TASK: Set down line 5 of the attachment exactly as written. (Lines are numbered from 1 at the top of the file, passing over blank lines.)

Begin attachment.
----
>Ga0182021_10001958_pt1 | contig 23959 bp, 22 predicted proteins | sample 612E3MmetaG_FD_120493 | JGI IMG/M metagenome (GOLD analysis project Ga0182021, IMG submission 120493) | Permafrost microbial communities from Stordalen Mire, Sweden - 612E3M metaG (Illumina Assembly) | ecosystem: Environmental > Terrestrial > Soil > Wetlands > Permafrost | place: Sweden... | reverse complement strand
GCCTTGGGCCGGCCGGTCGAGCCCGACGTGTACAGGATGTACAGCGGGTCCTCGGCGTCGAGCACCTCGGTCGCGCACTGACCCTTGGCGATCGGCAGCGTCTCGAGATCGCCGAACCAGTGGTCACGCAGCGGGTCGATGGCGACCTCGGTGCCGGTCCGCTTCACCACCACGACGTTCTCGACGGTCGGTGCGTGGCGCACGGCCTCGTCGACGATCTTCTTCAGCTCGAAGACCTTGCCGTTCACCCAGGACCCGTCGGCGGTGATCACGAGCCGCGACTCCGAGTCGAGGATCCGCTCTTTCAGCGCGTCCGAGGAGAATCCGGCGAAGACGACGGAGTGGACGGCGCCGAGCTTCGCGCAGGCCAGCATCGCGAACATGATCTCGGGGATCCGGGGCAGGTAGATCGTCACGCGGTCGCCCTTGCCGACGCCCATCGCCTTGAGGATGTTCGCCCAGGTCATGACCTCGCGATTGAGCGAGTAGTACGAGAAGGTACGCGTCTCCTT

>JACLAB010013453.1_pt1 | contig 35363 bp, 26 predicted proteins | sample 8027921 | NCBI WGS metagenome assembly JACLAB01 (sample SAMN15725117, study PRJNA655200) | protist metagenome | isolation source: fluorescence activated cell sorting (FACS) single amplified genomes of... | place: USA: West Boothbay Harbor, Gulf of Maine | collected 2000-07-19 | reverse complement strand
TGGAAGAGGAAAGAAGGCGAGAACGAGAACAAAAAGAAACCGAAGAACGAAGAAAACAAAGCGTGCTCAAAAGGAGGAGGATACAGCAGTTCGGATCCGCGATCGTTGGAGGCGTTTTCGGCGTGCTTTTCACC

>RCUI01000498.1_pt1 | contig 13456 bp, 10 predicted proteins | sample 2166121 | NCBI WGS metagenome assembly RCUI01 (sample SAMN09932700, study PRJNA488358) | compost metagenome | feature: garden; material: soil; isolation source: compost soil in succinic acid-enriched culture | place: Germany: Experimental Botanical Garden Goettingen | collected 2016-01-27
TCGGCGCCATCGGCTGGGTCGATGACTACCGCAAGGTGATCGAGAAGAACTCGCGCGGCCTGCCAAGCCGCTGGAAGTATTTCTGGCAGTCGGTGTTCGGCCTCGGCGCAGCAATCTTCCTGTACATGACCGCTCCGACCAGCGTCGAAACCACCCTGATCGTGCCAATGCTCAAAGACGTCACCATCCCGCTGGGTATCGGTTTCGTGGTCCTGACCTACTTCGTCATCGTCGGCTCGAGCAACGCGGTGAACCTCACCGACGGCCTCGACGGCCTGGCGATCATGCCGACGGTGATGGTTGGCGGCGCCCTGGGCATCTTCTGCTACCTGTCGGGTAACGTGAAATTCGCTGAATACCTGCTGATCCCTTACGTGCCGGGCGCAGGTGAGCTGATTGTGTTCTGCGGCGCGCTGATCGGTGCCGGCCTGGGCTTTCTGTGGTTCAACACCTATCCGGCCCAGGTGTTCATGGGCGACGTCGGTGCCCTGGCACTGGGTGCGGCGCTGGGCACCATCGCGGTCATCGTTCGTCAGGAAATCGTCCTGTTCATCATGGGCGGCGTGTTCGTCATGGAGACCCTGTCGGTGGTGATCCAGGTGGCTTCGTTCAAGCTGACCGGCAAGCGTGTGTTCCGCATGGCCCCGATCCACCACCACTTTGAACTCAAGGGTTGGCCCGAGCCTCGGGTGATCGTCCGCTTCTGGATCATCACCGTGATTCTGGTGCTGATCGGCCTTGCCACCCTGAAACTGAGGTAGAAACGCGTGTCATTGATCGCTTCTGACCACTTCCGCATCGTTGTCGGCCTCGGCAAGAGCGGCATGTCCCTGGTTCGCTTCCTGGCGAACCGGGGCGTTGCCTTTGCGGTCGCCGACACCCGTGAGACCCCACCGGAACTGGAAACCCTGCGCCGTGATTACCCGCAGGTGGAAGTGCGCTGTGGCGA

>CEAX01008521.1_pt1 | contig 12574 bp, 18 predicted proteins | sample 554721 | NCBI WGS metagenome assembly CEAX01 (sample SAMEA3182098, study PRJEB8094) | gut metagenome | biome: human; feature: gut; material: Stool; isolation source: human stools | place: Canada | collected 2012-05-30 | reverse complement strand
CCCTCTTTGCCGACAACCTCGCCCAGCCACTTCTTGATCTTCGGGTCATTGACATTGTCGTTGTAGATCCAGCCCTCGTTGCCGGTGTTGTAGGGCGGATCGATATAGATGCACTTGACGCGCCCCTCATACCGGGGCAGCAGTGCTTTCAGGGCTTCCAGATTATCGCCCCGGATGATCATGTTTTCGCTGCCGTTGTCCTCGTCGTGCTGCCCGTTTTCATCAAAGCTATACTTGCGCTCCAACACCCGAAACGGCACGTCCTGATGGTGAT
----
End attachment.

>RCUI01000498.1_pt1 | contig 13456 bp, 10 predicted proteins | sample 2166121 | NCBI WGS metagenome assembly RCUI01 (sample SAMN09932700, study PRJNA488358) | compost metagenome | feature: garden; material: soil; isolation source: compost soil in succinic acid-enriched culture | place: Germany: Experimental Botanical Garden Goettingen | collected 2016-01-27